On May 3, 3023, New York State enacted a law that will require health care entities to provide written notice, with supporting documentation, to the State Department of Health (DOH) of "material transactions" at least 30 days before closing.1 Copies will be provided to the antitrust, health care and charities bureaus of the office of the New York Attorney General. During this 30-day period prior to closing, the DOH will post on its website for public comment a summary of the proposed transaction and its likely impact. However, this law does not require parties to receive the DOH's approval before closing.

This legislation follows other states that have been considering additional notification requirements for health care transactions (on top of the federally required HSR filing, where applicable). For example, California, Connecticut, Massachusetts, Nevada, Oregon, and Washington have passed laws requiring notice to state authorities and/or expanding the scope of their review process. Similar laws are currently pending in Illinois, Maine, Minnesota, and North Carolina. The New York law was enacted in an effort to address private equity investment in health care, which the legislature states is subject to less regulation and oversight than other health care delivery structures.2

This notice requirement, which will go into effect on August 1, 2023, applies to health care entities such as a physician practice, group, or management services organization or similar entity providing all or substantially all of the administrative or management services under contract with one or more physician practices, provider-sponsored organization, health insurance plan, or any other kind of health care facility, organization or plan providing health care services in New York.3 The law excludes authorized/licensed New York insurers and pharmacy benefit managers.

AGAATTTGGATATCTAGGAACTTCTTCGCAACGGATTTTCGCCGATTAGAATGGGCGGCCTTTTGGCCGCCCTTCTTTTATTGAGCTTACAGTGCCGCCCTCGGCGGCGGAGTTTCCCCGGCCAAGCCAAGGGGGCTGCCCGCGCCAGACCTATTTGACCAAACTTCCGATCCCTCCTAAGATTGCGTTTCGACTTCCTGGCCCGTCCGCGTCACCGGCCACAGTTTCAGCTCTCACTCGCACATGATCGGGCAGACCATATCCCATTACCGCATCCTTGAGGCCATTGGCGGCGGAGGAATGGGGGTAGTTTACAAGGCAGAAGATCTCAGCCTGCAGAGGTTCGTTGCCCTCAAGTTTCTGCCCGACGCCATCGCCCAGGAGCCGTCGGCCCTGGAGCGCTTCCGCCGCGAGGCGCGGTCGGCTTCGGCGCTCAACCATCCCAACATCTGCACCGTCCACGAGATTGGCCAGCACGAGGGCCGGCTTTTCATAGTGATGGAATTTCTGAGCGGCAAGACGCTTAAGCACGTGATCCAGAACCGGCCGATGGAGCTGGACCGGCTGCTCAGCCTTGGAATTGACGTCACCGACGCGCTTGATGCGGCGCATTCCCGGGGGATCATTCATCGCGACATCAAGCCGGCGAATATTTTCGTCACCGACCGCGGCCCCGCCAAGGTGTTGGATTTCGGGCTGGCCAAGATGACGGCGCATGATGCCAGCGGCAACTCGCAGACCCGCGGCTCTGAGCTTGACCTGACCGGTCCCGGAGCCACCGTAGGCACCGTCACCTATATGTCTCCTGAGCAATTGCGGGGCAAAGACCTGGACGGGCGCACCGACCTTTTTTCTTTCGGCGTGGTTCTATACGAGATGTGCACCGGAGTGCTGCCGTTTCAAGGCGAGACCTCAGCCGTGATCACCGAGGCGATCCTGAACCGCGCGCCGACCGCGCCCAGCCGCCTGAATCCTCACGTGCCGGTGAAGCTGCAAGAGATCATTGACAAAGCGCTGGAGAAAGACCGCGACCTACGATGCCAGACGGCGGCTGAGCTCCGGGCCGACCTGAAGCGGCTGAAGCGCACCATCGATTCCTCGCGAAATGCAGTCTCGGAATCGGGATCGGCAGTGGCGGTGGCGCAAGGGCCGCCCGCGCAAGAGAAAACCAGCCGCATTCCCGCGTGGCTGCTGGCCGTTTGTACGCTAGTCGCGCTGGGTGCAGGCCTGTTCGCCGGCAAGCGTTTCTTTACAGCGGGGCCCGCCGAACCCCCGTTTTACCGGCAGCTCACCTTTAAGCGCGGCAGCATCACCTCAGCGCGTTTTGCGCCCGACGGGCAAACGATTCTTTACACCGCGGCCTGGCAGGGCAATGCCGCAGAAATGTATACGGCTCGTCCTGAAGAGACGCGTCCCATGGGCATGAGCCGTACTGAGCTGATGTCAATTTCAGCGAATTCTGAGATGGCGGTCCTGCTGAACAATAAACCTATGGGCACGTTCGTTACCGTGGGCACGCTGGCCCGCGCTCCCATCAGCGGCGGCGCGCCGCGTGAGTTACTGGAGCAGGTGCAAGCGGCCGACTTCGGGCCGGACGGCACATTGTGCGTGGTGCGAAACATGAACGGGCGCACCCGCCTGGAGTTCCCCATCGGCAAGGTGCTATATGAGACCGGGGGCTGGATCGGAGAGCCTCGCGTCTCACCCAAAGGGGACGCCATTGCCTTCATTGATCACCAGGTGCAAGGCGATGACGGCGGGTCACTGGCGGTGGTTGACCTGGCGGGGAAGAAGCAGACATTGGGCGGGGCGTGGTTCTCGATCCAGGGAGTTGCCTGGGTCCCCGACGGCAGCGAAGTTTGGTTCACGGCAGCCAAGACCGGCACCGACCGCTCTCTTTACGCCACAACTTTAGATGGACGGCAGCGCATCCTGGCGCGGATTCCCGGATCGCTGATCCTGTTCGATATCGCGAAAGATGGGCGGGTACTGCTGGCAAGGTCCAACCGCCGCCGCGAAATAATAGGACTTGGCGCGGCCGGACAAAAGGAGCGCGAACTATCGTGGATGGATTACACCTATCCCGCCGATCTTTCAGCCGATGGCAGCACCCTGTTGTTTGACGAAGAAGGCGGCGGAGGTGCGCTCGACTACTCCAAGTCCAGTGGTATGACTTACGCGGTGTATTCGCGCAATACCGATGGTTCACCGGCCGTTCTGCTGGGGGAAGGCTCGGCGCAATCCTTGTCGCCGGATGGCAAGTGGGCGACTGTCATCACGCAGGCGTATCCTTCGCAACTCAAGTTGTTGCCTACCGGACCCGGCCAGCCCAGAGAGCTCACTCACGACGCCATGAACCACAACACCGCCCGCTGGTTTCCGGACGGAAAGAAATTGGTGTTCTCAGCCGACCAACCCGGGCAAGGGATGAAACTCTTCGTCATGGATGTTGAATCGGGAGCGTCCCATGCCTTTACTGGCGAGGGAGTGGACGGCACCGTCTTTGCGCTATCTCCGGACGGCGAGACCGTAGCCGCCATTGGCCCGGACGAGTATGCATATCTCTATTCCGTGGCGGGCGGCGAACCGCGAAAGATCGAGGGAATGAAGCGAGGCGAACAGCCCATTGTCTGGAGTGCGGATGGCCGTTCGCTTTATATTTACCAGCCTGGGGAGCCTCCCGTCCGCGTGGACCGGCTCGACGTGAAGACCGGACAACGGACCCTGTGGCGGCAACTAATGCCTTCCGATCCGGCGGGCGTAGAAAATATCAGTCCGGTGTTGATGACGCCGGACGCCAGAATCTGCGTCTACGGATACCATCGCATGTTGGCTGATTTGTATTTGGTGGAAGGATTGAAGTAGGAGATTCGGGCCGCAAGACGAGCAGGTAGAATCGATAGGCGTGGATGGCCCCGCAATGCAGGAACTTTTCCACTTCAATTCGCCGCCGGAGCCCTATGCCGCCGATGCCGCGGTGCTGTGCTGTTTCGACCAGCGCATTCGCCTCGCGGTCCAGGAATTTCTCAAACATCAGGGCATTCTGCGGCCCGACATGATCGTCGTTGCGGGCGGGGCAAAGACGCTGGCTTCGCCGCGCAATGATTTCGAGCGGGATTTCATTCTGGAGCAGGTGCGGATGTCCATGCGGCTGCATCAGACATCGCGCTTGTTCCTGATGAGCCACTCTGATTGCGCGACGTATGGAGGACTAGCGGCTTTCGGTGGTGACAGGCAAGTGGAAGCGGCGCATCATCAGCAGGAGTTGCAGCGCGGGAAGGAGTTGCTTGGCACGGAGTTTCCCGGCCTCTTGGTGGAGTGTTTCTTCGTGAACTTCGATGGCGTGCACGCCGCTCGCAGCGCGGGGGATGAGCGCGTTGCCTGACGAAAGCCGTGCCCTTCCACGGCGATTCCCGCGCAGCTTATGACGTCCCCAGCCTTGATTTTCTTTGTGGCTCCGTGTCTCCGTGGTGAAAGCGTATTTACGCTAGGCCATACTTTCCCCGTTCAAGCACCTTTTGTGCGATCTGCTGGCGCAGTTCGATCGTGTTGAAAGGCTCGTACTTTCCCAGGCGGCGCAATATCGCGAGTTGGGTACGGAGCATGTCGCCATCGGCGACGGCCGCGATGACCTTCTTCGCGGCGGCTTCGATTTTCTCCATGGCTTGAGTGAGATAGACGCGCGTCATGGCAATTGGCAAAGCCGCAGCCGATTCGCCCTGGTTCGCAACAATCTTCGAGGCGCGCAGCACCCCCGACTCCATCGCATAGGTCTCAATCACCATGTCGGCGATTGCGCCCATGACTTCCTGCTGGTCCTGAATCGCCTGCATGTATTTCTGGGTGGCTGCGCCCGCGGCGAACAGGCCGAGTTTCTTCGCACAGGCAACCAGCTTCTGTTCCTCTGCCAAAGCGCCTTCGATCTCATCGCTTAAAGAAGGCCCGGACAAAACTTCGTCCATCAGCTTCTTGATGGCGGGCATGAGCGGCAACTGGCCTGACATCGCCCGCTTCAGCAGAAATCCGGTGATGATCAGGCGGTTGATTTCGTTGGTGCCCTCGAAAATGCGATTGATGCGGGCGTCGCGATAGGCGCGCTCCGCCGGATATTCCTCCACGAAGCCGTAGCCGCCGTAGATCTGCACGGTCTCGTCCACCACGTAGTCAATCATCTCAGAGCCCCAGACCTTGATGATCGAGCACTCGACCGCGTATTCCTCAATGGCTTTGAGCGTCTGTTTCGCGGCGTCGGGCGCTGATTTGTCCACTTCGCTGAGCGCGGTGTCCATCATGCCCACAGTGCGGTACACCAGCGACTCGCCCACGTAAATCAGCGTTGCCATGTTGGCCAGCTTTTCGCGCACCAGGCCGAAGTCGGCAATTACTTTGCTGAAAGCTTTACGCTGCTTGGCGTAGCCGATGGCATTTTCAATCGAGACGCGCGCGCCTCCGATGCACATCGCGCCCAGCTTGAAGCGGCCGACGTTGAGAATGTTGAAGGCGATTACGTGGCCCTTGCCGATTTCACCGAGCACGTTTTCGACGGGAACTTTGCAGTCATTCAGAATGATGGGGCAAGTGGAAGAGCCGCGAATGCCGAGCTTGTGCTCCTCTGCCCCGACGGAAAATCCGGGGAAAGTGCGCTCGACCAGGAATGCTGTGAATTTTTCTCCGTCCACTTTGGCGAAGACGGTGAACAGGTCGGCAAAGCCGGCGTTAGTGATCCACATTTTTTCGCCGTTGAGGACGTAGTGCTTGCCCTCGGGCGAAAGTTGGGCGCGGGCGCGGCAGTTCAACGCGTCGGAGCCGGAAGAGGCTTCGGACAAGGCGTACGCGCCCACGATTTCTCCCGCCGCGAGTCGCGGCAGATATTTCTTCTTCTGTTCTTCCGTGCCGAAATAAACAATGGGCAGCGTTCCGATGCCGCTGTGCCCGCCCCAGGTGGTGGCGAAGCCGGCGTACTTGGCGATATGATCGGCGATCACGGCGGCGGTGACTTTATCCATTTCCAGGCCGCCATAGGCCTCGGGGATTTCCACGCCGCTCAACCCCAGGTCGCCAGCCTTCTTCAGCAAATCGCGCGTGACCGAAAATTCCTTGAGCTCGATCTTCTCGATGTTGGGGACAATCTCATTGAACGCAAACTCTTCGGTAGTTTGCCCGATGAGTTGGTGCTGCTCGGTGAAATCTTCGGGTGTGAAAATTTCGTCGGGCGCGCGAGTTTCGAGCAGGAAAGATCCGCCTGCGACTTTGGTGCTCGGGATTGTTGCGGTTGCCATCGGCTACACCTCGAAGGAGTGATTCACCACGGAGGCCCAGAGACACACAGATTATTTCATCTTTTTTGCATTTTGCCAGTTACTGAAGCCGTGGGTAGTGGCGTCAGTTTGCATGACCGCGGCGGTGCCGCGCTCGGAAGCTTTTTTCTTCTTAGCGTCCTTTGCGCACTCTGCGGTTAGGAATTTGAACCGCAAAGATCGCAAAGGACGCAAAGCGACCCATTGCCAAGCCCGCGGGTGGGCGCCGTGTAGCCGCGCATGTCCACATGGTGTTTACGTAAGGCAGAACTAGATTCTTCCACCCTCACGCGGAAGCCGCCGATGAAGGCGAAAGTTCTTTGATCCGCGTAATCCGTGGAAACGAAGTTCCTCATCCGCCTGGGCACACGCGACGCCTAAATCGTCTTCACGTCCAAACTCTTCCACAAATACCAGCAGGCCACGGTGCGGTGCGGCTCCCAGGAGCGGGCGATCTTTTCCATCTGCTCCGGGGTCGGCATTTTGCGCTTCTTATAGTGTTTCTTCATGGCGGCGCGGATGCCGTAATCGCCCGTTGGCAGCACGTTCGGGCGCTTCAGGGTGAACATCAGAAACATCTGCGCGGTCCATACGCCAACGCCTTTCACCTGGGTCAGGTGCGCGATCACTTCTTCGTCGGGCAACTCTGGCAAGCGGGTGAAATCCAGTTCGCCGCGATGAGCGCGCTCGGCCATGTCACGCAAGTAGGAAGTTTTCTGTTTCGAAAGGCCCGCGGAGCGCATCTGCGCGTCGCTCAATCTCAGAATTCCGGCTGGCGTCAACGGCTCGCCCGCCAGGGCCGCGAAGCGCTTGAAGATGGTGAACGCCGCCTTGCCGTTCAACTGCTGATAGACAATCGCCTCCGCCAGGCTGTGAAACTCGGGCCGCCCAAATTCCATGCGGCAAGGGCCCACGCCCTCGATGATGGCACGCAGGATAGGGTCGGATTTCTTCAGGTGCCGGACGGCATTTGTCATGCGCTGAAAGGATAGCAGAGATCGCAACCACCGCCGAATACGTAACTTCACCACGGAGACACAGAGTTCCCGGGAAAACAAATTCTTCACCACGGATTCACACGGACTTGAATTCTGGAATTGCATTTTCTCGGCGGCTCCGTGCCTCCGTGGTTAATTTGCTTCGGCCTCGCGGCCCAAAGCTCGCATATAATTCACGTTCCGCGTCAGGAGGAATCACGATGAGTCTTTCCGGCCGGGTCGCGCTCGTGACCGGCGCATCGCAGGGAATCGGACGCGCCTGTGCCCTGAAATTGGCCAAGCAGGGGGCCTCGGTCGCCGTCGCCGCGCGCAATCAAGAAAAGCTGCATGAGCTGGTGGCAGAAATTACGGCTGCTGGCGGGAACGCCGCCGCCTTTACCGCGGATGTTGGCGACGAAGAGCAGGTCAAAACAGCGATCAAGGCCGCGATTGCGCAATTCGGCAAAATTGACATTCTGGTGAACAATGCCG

The law defines a "material transaction" as any of the following, occurring during a single transaction or in a series of related transactions that take place within a rolling twelve month time period:

  • A merger with a health care entity;
  • An acquisition of one or more health care entities (e.g., assignment, sale, or other conveyance of assets, voting securities, membership, or partnership interest or the transfer of control);
  • An affiliation agreement or contract formed between a health care entity and another person; or
  • A formation of partnership, joint venture, accountable care organization, parent organization, or management services organization for purpose of administering contracts with health plans, third-party administrators, pharmacy benefit managers, or health care providers as prescribed by the commissioner by regulation.4

However, certain transactions are excluded from this notice requirement:

  • Clinical affiliations of health care entities formed for the purpose of collaborating on clinical trials or graduate medical programs;
  • A "de minimis" transaction or series of related transactions that result in a health care entity increasing its total gross in-state revenues by less than US$25 million; and
  • Transactions already subject to review under certain articles of the New York Public Health Law:
    • Article 28 (hospitals; diagnostic and treatment centers; ambulatory surgery centers)
    • Article 30 (emergency medical services)
    • Article 36 (home care)
    • Article 40 (hospices)
    • Article 44 (health maintenance organizations)
    • Article 46, 46-A, 46-B (continuing care retirement communities; assisted living).5

Written notice must include and/or identify:

  • Names and addresses of the parties to the transaction;
  • Copies of any definitive agreements governing terms and conditions of the transaction;
  • Locations where health care services are provided by each party and the in-state revenue they generate;
  • Plans to reduce or eliminate services and/or health plan participation;
  • The closing date; and
  • A description of the nature and purpose of the transaction, including:
    • The anticipated impact of the material transaction on cost, quality, access, health equity, and competition in the impacted markets; and
    • Any commitments by the health care entity to address anticipated impacts.6

Failure to notify the DOH will be subject to civil penalties, and each day the violation continues will constitute a separate violation.


1   NY Pub. Health L. Article 45-A.

3   NY Pub. Health L. § 4550(2).

4   NY Pub. Health L. § 4550(4).

5   NY Pub. Health L. § 4550(4)(b).

6   NY Pub. Health L. § 4552(1).


Head of Antitrust, United States
Senior Associate

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